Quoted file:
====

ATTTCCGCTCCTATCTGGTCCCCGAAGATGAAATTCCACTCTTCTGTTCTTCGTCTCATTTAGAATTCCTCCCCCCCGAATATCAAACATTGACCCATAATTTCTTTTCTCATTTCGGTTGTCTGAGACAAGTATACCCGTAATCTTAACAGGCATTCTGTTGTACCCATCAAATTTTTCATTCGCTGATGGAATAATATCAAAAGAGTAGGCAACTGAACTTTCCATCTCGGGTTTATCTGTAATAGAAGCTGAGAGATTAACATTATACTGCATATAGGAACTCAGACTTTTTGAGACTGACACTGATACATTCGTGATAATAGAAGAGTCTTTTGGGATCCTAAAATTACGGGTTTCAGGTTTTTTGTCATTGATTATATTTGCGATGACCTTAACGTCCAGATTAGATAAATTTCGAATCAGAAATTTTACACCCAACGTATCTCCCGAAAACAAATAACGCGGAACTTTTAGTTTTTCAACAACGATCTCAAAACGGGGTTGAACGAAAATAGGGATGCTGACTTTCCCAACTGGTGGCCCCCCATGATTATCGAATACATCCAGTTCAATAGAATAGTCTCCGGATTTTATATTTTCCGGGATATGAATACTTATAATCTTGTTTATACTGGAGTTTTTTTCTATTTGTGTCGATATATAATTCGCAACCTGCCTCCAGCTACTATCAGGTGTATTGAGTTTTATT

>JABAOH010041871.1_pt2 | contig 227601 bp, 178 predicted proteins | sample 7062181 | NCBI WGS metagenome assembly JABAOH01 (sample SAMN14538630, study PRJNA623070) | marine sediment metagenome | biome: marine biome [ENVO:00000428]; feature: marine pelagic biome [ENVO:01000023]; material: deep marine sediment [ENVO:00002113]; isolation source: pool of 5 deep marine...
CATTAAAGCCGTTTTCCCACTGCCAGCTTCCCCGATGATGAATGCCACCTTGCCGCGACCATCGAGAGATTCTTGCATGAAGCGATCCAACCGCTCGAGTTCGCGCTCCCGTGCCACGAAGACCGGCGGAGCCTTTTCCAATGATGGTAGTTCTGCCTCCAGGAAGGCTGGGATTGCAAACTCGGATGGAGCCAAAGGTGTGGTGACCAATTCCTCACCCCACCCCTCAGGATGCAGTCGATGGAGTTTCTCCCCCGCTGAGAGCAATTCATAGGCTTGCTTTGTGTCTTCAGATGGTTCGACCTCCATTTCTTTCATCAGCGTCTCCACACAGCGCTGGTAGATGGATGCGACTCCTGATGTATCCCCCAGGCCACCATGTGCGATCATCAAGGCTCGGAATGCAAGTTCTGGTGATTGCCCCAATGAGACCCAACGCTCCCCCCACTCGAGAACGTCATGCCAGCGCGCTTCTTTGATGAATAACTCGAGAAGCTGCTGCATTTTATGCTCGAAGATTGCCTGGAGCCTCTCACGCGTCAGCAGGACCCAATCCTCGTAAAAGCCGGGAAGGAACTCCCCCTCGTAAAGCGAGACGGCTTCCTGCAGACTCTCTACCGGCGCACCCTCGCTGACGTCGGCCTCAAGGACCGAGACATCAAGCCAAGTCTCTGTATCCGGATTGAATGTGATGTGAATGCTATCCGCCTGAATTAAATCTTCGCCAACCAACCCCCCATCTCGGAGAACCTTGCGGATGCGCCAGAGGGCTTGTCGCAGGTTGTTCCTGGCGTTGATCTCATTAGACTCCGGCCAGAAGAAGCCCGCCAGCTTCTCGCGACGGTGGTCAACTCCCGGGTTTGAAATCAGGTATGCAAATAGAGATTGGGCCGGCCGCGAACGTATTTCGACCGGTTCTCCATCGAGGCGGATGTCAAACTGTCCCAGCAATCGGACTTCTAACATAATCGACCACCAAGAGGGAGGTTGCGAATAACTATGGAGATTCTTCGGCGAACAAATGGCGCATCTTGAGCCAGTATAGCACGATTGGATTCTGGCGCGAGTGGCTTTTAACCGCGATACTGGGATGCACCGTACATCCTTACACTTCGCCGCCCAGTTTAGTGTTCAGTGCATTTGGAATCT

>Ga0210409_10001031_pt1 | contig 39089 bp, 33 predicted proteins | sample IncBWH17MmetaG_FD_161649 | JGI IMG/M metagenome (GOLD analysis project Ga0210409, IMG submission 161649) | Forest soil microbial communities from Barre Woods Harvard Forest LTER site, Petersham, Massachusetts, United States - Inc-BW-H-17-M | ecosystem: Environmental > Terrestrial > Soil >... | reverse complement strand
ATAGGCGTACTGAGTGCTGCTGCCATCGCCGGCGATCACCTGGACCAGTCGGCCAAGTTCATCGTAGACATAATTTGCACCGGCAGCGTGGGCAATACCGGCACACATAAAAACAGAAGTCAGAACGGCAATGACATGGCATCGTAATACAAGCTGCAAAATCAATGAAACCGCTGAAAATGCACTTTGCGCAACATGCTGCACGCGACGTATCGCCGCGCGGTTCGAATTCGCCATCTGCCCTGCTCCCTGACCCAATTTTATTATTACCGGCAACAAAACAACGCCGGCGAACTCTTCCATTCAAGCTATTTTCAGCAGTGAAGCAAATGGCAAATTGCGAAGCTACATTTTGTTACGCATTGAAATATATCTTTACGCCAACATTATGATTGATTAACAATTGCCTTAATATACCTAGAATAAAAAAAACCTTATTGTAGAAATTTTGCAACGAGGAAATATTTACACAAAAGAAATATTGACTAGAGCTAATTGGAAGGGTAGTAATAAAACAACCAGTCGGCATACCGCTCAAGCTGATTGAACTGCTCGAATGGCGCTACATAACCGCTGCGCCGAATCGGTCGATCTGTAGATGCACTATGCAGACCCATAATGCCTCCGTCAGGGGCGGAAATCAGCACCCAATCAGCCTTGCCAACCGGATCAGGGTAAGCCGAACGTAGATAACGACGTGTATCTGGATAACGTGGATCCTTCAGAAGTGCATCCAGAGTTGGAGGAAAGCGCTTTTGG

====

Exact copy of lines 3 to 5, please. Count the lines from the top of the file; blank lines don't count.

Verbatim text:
CATTAAAGCCGTTTTCCCACTGCCAGCTTCCCCGATGATGAATGCCACCTTGCCGCGACCATCGAGAGATTCTTGCATGAAGCGATCCAACCGCTCGAGTTCGCGCTCCCGTGCCACGAAGACCGGCGGAGCCTTTTCCAATGATGGTAGTTCTGCCTCCAGGAAGGCTGGGATTGCAAACTCGGATGGAGCCAAAGGTGTGGTGACCAATTCCTCACCCCACCCCTCAGGATGCAGTCGATGGAGTTTCTCCCCCGCTGAGAGCAATTCATAGGCTTGCTTTGTGTCTTCAGATGGTTCGACCTCCATTTCTTTCATCAGCGTCTCCACACAGCGCTGGTAGATGGATGCGACTCCTGATGTATCCCCCAGGCCACCATGTGCGATCATCAAGGCTCGGAATGCAAGTTCTGGTGATTGCCCCAATGAGACCCAACGCTCCCCCCACTCGAGAACGTCATGCCAGCGCGCTTCTTTGATGAATAACTCGAGAAGCTGCTGCATTTTATGCTCGAAGATTGCCTGGAGCCTCTCACGCGTCAGCAGGACCCAATCCTCGTAAAAGCCGGGAAGGAACTCCCCCTCGTAAAGCGAGACGGCTTCCTGCAGACTCTCTACCGGCGCACCCTCGCTGACGTCGGCCTCAAGGACCGAGACATCAAGCCAAGTCTCTGTATCCGGATTGAATGTGATGTGAATGCTATCCGCCTGAATTAAATCTTCGCCAACCAACCCCCCATCTCGGAGAACCTTGCGGATGCGCCAGAGGGCTTGTCGCAGGTTGTTCCTGGCGTTGATCTCATTAGACTCCGGCCAGAAGAAGCCCGCCAGCTTCTCGCGACGGTGGTCAACTCCCGGGTTTGAAATCAGGTATGCAAATAGAGATTGGGCCGGCCGCGAACGTATTTCGACCGGTTCTCCATCGAGGCGGATGTCAAACTGTCCCAGCAATCGGACTTCTAACATAATCGACCACCAAGAGGGAGGTTGCGAATAACTATGGAGATTCTTCGGCGAACAAATGGCGCATCTTGAGCCAGTATAGCACGATTGGATTCTGGCGCGAGTGGCTTTTAACCGCGATACTGGGATGCACCGTACATCCTTACACTTCGCCGCCCAGTTTAGTGTTCAGTGCATTTGGAATCT

>Ga0210409_10001031_pt1 | contig 39089 bp, 33 predicted proteins | sample IncBWH17MmetaG_FD_161649 | JGI IMG/M metagenome (GOLD analysis project Ga0210409, IMG submission 161649) | Forest soil microbial communities from Barre Woods Harvard Forest LTER site, Petersham, Massachusetts, United States - Inc-BW-H-17-M | ecosystem: Environmental > Terrestrial > Soil >... | reverse complement strand
ATAGGCGTACTGAGTGCTGCTGCCATCGCCGGCGATCACCTGGACCAGTCGGCCAAGTTCATCGTAGACATAATTTGCACCGGCAGCGTGGGCAATACCGGCACACATAAAAACAGAAGTCAGAACGGCAATGACATGGCATCGTAATACAAGCTGCAAAATCAATGAAACCGCTGAAAATGCACTTTGCGCAACATGCTGCACGCGACGTATCGCCGCGCGGTTCGAATTCGCCATCTGCCCTGCTCCCTGACCCAATTTTATTATTACCGGCAACAAAACAACGCCGGCGAACTCTTCCATTCAAGCTATTTTCAGCAGTGAAGCAAATGGCAAATTGCGAAGCTACATTTTGTTACGCATTGAAATATATCTTTACGCCAACATTATGATTGATTAACAATTGCCTTAATATACCTAGAATAAAAAAAACCTTATTGTAGAAATTTTGCAACGAGGAAATATTTACACAAAAGAAATATTGACTAGAGCTAATTGGAAGGGTAGTAATAAAACAACCAGTCGGCATACCGCTCAAGCTGATTGAACTGCTCGAATGGCGCTACATAACCGCTGCGCCGAATCGGTCGATCTGTAGATGCACTATGCAGACCCATAATGCCTCCGTCAGGGGCGGAAATCAGCACCCAATCAGCCTTGCCAACCGGATCAGGGTAAGCCGAACGTAGATAACGACGTGTATCTGGATAACGTGGATCCTTCAGAAGTGCATCCAGAGTTGGAGGAAAGCGCTTTTGG